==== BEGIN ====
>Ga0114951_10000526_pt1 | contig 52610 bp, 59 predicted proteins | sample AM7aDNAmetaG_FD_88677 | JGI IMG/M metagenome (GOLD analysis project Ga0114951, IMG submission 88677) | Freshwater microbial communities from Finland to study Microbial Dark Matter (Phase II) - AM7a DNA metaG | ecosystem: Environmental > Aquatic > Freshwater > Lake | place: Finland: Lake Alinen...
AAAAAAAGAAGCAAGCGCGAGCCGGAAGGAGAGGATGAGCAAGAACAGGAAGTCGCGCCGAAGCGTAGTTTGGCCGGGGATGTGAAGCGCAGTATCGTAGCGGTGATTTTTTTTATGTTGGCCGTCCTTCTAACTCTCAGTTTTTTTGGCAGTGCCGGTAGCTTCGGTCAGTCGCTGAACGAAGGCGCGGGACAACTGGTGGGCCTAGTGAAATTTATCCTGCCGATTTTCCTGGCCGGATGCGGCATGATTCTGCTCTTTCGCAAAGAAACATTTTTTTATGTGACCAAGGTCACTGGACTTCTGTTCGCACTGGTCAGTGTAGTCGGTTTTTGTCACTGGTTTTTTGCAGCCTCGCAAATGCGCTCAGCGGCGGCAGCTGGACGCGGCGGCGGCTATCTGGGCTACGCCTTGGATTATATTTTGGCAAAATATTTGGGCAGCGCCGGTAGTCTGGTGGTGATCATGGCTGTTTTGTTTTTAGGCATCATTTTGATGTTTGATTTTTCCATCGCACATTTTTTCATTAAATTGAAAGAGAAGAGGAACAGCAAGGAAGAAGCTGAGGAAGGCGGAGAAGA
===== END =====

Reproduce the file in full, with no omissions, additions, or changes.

>Ga0114951_10000526_pt1 | contig 52610 bp, 59 predicted proteins | sample AM7aDNAmetaG_FD_88677 | JGI IMG/M metagenome (GOLD analysis project Ga0114951, IMG submission 88677) | Freshwater microbial communities from Finland to study Microbial Dark Matter (Phase II) - AM7a DNA metaG | ecosystem: Environmental > Aquatic > Freshwater > Lake | place: Finland: Lake Alinen...
AAAAAAAGAAGCAAGCGCGAGCCGGAAGGAGAGGATGAGCAAGAACAGGAAGTCGCGCCGAAGCGTAGTTTGGCCGGGGATGTGAAGCGCAGTATCGTAGCGGTGATTTTTTTTATGTTGGCCGTCCTTCTAACTCTCAGTTTTTTTGGCAGTGCCGGTAGCTTCGGTCAGTCGCTGAACGAAGGCGCGGGACAACTGGTGGGCCTAGTGAAATTTATCCTGCCGATTTTCCTGGCCGGATGCGGCATGATTCTGCTCTTTCGCAAAGAAACATTTTTTTATGTGACCAAGGTCACTGGACTTCTGTTCGCACTGGTCAGTGTAGTCGGTTTTTGTCACTGGTTTTTTGCAGCCTCGCAAATGCGCTCAGCGGCGGCAGCTGGACGCGGCGGCGGCTATCTGGGCTACGCCTTGGATTATATTTTGGCAAAATATTTGGGCAGCGCCGGTAGTCTGGTGGTGATCATGGCTGTTTTGTTTTTAGGCATCATTTTGATGTTTGATTTTTCCATCGCACATTTTTTCATTAAATTGAAAGAGAAGAGGAACAGCAAGGAAGAAGCTGAGGAAGGCGGAGAAGA